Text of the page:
But again, no matter which firm you talk to, you’re going to hear a lot of pitches talking about you know, the the amazing results that that agencies get, that’s only true if your product doesn’t suck.

And what you will find is, and where I think PR makes the most sense is if you have a product that is good, that is getting some traction, but it’s not getting enough, you’ve gotten some successes, you’ve made it to like third tier publications, and the coverage you’ve gotten the press you’ve gotten has been overwhelmingly positive, then you would leverage a relationship that an agency might have in order to get to higher levels of important some bigger names in your space.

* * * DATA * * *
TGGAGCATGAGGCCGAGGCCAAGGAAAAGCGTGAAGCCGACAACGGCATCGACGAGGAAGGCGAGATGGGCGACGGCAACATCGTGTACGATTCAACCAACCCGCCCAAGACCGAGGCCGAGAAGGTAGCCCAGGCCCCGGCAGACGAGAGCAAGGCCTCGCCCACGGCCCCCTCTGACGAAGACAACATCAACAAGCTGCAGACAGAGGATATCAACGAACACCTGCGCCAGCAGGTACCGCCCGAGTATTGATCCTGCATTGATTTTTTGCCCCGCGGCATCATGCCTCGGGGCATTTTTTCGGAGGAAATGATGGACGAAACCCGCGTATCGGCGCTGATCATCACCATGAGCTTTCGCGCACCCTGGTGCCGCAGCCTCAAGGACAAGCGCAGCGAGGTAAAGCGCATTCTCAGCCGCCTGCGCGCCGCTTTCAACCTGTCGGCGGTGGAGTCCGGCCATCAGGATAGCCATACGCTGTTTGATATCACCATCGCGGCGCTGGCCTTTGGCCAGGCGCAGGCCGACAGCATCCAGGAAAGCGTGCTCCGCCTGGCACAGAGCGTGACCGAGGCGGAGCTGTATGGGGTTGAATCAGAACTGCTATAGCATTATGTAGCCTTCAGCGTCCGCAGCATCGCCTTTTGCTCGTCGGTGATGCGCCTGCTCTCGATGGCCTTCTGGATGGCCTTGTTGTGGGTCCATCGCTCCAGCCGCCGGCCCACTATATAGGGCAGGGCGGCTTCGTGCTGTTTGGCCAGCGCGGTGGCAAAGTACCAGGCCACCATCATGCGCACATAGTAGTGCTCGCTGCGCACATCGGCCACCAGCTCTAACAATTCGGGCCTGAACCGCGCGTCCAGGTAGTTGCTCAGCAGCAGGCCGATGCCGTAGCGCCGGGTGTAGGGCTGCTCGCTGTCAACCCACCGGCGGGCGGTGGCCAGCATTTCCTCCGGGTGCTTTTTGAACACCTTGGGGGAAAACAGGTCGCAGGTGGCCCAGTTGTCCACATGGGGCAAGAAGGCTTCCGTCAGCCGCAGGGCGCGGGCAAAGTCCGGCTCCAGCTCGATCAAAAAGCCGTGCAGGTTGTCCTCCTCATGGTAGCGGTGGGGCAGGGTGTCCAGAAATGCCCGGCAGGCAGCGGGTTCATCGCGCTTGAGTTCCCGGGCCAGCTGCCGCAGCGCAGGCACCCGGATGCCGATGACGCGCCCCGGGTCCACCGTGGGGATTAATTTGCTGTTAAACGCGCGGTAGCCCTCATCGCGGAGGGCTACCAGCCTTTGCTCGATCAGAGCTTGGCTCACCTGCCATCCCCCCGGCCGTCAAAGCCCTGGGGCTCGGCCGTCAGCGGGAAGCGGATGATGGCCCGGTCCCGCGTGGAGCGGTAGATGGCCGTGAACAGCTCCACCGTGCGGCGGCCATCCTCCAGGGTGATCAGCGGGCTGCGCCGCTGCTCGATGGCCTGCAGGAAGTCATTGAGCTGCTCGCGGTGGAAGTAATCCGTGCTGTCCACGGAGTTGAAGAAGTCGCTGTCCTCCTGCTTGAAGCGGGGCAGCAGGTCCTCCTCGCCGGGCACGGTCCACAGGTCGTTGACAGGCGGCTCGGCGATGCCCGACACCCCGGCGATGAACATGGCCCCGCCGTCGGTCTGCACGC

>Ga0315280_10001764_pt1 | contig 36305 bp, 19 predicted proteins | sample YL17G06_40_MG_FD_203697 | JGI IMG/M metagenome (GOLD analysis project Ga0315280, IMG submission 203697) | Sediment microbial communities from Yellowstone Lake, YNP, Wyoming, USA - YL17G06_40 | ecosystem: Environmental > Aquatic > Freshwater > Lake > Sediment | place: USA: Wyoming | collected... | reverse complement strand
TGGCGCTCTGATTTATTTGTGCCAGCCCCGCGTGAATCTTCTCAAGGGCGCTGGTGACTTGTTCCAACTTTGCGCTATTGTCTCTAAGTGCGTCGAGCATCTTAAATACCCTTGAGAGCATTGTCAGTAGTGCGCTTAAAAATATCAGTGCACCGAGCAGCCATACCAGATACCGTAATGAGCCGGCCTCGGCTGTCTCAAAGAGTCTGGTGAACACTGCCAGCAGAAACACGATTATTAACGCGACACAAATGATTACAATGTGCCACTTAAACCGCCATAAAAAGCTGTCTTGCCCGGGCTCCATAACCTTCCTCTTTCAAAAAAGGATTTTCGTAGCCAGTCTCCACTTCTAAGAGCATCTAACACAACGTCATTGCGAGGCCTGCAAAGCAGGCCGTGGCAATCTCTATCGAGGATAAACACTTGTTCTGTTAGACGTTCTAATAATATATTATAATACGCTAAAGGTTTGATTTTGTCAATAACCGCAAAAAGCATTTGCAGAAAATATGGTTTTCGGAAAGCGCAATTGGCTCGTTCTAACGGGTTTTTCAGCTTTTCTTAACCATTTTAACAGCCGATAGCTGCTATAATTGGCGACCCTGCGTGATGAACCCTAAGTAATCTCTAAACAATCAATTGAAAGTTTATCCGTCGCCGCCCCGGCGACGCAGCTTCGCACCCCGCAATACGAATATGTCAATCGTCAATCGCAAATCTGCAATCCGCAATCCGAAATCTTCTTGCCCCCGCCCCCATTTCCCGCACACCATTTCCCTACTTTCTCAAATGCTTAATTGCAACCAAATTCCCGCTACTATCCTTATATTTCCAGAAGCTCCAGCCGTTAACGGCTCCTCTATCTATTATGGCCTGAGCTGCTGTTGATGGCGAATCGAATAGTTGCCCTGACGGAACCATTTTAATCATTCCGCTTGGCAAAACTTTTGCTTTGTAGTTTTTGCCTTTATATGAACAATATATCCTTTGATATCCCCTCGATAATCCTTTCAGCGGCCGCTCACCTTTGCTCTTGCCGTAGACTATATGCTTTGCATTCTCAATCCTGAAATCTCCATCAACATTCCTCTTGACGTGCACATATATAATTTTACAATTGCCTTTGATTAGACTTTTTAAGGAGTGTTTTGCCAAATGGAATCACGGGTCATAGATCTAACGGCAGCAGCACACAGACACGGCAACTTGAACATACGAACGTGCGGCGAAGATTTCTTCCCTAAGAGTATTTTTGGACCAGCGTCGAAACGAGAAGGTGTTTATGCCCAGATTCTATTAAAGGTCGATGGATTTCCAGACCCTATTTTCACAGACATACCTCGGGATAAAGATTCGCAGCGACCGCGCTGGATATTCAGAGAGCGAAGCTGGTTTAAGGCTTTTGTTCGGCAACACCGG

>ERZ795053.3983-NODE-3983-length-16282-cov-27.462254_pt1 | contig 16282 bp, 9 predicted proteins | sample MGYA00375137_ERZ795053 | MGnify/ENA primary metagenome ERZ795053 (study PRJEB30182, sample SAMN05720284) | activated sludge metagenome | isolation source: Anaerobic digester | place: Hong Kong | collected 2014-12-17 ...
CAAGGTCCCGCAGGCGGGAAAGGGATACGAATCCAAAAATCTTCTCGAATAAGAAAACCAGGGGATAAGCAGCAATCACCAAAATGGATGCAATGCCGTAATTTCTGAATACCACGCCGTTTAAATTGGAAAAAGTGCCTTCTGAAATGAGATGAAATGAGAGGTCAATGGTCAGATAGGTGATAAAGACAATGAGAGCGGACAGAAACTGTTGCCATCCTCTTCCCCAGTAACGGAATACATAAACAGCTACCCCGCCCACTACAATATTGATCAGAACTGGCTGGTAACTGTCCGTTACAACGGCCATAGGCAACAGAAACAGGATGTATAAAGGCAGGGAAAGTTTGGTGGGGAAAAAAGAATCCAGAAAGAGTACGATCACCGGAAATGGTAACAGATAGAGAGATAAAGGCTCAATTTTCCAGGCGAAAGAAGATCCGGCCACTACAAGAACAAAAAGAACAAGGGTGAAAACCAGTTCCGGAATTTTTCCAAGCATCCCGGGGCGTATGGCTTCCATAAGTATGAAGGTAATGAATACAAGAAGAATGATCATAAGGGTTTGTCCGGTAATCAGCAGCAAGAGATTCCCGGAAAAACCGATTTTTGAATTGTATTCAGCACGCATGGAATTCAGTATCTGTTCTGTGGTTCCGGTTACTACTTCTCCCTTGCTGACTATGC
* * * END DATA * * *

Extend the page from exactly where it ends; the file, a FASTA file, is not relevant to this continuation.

But if you’re not getting if you’re not, if no one’s paying attention to you now, there’s a good chance that no one will pay attention to you in the future, even with you know, putting $20,000 a month to work on it.

So just keep that in mind.

When you have a great product, the value of PR is that exponential return people talk about you people pay attention to you people may even wait for you and want to talk about what you have to offer.

When you know what you’re doing.

And when you make media outlets look good.

They will call you do if you built those relationships over time.

So that’s the value of PRX financial returns if your product doesn’t suck awareness and trust there’s some videos I’ll link up to one in the show notes on how to measure it because one of the other sticking points of the of the entire PR industry is that they are uniformly bad at measurement.

That’s a topic for another time so as always, please leave your comments in the comments box below.